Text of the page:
3.2 Spatial-temporal patterns of desert ecosystem service supply-consumption and its multi-scale effect

Identifying the desert ecosystem service supply-consumption subjects at multiple scales is an important prerequisite during the implementation of ecological compensation (De Groot et al., 2002; Kolinjivadi et al., 2014; Liu et al., 2014); in addition, the MA had also emphasized the importance of multi-level ecosystem service assessment (MA, 2005). For example, the food supply function is mainly applicable to the local scale; sand-stabilization, soil conservation and water resource regulation functions are mainly applicable to a regional scale; and climate regulation function is more reflected in national and intercontinental scales (Zhao and Zhang, 2006). Because of the spatial heterogeneity and multi-scale effect on the supply-consumption subjects of desert ecosystem services (Figure 4), it is crucial to analyze the spatial path of the ecosystem service flow and its influence on the ecological compensation policies at different scales.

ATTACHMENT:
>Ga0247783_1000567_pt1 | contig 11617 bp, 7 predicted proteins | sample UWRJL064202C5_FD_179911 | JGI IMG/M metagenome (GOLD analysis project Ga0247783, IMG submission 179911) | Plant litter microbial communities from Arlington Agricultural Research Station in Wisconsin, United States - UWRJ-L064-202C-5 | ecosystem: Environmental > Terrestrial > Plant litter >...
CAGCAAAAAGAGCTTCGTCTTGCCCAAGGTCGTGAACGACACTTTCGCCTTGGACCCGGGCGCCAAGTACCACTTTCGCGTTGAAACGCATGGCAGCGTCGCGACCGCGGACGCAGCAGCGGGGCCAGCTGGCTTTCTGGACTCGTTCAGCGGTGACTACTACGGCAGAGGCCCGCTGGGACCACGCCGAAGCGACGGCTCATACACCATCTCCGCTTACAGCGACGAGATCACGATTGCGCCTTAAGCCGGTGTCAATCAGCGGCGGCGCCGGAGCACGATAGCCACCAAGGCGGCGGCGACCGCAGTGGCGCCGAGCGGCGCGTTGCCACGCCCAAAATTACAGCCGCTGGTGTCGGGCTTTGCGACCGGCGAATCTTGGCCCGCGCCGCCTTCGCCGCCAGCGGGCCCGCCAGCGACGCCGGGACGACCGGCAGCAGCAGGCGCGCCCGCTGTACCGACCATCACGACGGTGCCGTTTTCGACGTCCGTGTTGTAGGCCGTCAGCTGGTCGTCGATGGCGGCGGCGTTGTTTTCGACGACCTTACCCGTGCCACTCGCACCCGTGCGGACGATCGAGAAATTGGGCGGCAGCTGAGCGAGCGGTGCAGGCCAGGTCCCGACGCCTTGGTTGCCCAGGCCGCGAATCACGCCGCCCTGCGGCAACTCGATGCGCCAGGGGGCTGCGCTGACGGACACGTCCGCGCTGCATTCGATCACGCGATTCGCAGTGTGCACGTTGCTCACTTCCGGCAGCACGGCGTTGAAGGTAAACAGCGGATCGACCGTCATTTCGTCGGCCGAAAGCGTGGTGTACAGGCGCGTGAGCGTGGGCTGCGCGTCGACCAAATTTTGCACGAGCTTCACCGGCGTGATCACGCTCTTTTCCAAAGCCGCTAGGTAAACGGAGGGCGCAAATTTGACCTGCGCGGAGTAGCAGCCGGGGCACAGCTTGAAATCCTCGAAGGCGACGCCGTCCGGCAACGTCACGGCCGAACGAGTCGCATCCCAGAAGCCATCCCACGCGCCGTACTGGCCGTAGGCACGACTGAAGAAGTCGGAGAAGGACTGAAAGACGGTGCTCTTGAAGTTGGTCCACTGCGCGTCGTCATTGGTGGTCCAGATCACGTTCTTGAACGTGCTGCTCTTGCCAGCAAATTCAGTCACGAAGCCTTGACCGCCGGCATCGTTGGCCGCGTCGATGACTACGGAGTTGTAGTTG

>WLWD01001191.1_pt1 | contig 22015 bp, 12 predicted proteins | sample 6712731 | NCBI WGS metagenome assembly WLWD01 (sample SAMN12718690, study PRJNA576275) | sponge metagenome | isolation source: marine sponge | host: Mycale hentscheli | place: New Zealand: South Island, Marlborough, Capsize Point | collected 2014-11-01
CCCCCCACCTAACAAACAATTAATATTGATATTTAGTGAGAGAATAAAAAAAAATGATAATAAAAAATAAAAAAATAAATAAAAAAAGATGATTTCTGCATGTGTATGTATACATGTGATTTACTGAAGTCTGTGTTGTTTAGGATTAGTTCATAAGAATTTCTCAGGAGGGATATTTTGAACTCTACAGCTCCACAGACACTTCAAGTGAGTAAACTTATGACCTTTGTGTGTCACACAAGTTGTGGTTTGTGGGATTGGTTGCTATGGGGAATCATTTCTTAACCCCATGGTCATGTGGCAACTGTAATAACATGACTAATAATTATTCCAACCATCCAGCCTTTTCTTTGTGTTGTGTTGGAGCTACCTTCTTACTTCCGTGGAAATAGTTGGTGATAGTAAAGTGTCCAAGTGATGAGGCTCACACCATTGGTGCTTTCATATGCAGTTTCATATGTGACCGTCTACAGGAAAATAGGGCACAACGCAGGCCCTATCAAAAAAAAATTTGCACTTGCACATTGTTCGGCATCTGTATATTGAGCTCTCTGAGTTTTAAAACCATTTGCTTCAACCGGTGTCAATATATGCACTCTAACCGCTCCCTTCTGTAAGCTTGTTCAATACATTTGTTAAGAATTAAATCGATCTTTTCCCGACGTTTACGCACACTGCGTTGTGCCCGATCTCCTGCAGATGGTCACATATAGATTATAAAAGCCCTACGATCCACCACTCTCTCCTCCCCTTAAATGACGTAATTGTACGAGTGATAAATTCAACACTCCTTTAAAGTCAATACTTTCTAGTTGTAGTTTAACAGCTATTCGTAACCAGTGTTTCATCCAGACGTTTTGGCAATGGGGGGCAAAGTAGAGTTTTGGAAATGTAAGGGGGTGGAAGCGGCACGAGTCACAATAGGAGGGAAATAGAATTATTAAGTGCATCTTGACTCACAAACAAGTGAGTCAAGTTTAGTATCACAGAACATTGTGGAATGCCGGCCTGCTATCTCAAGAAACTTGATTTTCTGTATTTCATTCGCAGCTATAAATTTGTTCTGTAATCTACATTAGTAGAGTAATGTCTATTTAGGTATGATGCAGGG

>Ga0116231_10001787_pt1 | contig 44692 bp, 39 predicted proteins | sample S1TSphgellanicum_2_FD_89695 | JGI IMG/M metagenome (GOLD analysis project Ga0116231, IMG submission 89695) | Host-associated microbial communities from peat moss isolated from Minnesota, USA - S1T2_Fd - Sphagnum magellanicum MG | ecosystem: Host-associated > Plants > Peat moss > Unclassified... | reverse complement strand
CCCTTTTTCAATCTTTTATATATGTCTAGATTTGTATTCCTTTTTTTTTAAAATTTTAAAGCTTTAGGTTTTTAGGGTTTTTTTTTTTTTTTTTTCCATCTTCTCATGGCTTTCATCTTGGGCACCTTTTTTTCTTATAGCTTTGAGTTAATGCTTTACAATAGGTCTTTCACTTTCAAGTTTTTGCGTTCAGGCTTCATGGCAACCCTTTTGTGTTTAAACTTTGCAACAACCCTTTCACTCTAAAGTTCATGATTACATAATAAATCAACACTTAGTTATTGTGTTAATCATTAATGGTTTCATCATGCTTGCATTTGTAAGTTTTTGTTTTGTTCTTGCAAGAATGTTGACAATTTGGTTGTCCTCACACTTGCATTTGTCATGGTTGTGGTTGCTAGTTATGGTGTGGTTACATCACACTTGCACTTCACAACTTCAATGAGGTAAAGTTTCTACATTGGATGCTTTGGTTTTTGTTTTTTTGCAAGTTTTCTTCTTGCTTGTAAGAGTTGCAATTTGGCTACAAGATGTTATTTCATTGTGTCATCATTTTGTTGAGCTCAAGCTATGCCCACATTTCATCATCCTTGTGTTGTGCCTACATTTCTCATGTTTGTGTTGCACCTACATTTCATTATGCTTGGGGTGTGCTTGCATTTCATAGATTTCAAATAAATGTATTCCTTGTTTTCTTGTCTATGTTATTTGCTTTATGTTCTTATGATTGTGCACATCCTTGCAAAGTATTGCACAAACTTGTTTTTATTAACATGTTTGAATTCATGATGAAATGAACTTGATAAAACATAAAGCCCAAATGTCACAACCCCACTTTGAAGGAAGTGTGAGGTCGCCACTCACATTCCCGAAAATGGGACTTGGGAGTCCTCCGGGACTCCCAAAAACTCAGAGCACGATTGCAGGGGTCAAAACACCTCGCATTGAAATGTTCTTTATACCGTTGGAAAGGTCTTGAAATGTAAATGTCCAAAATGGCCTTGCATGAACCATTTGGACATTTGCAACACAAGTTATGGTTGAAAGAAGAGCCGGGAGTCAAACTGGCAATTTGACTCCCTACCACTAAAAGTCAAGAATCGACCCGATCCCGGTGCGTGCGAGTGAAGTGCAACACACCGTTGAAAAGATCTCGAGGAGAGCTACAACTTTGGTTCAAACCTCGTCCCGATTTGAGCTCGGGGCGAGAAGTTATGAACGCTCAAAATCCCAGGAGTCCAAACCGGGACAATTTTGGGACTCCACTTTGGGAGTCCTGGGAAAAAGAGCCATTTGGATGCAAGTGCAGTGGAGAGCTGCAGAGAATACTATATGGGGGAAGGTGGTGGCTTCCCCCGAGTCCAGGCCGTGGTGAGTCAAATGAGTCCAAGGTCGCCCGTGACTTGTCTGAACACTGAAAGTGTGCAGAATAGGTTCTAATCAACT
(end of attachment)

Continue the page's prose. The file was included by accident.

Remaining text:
Figure 4 The difference of the supply-consumption subjects of desert ecosystem services at different scales